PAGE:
0.00012, , middle). Probably because of the presence of overlapping mEPSC, mean amplitude of mEPSCs in the presence of NMDA was significantly larger in 7/21 Purkinje cells. To summarize, the mean amplitude was 11.6±0.1 pA in control and 13.3±0.7 pA in the presence of NMDA (, left).
NMDA increases the frequency of mEPSCs in Purkinje cells recorded in a young (P18) slice culture.
The effect of NMDA is specific for mEPSC.
Summary of NMDA effects on mEPSCs recorded in Purkinje cells recorded from slice cultures.
Based on the observation that in a majority of Purkinje cell the amplitude of mEPSC is not changed by NMDA, we can proposed that the effect of NMDA is probably presynaptic, however we can not exclude any other more complicated effect.
The next series of experiments illustrated in were performed to determine if the effect of NMDA on mEPSC frequency was produced via the activation of NMDA receptors. As illustrated in the effect of NMDA on mEPSC frequency was almost abolished (p<0.0001) when NMDA was applied in the presence of 2 mM extracellular Mg2+
3) or in the presence of NMDA receptor antagonists such as MK801 (, n
3) and AP5 (, n
3). These experiments demonstrate that NMDA exerts its effect on mEPSC frequency via activation of a pharmacologically identified NMDA receptor sensitive to external Mg2+
NMDA binds a NMDA receptor and increases mEPSC frequency.
In all cases (n
4 out of 4), the NMDA dependent increase in mEPSC frequency was significantly promoted (p<0.005) at the second application of the agonist (). Furthermore the effect of NMDA was detected at a concentration of 5×10−6
Repetitive applications of NMDA promote the facilitatory effect on mEPSC frequency.
The presynaptic effect of NMDA on mEPSCs is also observed in acute slices prepared from juvenile mice but requires a specific protocol of application.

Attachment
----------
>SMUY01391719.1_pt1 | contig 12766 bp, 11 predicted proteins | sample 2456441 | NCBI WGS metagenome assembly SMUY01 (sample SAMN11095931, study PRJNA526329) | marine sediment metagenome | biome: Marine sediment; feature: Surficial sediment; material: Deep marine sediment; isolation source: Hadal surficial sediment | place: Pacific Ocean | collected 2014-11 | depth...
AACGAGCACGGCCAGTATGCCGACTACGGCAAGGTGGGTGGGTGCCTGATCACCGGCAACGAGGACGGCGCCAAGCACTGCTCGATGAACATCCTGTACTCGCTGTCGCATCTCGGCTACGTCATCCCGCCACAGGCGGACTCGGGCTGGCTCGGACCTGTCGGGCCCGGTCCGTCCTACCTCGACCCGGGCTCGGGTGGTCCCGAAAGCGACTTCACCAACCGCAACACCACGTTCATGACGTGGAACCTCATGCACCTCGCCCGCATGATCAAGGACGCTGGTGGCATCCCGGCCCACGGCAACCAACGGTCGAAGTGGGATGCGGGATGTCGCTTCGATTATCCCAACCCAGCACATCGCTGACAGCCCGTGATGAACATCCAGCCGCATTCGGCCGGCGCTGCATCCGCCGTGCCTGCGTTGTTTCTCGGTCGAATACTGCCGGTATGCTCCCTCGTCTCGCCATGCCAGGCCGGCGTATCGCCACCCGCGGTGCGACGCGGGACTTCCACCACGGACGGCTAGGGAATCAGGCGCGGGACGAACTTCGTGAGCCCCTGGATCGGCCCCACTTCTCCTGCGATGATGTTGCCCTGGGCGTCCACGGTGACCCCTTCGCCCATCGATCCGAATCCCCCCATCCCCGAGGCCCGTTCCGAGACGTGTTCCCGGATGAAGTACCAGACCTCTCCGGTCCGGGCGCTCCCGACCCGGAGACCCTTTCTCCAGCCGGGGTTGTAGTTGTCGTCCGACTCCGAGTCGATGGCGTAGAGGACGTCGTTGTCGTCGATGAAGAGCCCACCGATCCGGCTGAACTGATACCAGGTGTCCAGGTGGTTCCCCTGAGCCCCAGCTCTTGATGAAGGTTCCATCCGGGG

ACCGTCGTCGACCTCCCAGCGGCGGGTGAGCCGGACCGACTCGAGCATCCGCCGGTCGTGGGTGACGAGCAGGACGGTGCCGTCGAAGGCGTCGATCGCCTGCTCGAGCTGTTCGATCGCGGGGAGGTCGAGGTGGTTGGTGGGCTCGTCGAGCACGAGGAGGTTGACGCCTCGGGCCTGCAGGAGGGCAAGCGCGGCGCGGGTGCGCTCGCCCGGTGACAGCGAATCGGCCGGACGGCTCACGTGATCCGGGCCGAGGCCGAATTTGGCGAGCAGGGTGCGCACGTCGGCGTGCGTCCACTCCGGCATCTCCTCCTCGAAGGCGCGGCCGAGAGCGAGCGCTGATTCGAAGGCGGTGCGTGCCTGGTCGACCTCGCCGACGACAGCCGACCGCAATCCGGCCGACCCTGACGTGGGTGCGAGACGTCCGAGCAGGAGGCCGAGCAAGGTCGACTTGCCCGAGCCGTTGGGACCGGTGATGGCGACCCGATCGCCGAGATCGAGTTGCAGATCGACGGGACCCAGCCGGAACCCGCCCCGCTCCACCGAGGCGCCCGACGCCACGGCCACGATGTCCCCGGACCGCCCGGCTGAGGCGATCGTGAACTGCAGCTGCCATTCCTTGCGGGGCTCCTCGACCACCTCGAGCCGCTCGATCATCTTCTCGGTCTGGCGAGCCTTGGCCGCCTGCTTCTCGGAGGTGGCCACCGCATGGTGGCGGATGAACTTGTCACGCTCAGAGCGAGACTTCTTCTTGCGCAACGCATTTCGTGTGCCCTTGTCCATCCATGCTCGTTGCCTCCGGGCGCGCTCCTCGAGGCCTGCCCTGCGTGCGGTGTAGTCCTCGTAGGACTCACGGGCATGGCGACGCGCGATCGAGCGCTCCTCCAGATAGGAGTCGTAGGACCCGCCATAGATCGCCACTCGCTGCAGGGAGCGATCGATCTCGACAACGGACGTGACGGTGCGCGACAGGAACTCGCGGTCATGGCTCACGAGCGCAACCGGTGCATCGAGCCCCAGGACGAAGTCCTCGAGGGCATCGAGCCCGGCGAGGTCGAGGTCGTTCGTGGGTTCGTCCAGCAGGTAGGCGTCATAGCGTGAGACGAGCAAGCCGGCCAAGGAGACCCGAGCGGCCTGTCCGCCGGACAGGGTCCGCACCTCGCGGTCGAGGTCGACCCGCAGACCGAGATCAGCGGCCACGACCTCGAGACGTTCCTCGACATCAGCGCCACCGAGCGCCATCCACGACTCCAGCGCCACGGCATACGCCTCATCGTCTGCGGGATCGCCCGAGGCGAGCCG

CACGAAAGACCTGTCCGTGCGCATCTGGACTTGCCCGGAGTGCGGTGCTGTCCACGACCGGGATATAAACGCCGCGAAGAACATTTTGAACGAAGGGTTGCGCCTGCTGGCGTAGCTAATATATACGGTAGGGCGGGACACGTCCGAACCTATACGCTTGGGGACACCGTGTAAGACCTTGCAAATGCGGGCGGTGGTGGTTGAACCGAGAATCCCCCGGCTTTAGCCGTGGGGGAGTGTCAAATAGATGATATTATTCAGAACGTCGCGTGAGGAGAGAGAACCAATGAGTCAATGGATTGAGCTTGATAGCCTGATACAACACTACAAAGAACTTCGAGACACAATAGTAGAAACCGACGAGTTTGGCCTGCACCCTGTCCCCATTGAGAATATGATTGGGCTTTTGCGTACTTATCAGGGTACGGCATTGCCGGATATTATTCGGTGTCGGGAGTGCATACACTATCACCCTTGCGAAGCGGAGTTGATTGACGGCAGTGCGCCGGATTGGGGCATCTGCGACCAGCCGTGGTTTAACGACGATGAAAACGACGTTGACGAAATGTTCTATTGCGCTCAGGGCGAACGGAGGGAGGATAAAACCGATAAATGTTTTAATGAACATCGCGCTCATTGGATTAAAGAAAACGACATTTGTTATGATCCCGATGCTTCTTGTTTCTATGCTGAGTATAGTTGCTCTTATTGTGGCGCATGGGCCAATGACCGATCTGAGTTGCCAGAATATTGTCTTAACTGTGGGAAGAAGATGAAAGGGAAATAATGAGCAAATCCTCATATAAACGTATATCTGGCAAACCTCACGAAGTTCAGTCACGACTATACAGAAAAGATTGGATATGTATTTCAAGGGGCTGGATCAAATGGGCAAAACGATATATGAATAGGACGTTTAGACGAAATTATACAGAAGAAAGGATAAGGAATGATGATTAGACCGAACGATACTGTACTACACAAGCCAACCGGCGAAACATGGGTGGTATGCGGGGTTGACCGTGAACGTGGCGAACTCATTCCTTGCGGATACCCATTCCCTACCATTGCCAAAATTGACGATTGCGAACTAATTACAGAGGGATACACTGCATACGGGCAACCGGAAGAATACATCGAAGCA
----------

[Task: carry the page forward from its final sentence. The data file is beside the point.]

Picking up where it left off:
The use of cerebellar organotypic slice cultures clearly shows an age dependent facilitatory effect of NMDA on spontaneous glutamate release by granule cells on Purkinje cells. However, to exclude the possibility that this effect of NMDA is due to modifications of native properties on neurons introduced by the culture system, we also investigated the effect of NMDA on isolated mEPSCs recorded in Purkinje cells from acute slices prepared from juvenile (P14–17) or adult (P40–50) mice.
Interestingly, in juvenile mice whereas NMDA (10−4
M) applied for 2 minutes did not modify significantly the frequency of mEPSCs (n
4), a facilitatory effect on mEPSC frequency was revealed after three successive applications of NMDA with an interval of 2 minutes (, n
3) or after a single long lasting (at least 10 minutes) application of the agonist (, n
4). The age-dependent presynaptic effect of NMDA on glutamate release was confirmed using acute slices. No effect of long duration applications of NMDA on mEPSC frequency was observed in Purkinje cells recorded from adult mice (P40–50, n
NMDA increases the frequency of mEPSCs in Purkinje cells recorded in acute slices prepared from P15–16 mice.
The effect of NMDA on mEPSC frequency is seen in juvenile but not adult mice.
summarizes the effects of NMDA on mEPSC frequency recorded in Purkinje cells from juvenile (left) and adult (right) mice. In juvenile mice the frequency of mEPSCs increased significantly from 4.8±0.3 Hz to 17.±2.1 Hz in the presence of NMDA (n
4, ± SE, .P
0.0013), whereas in adult mice the frequency was almost unchanged, (1.4±0.3 Hz in control and 1.2±0.2 Hz in the presence of NMDA, n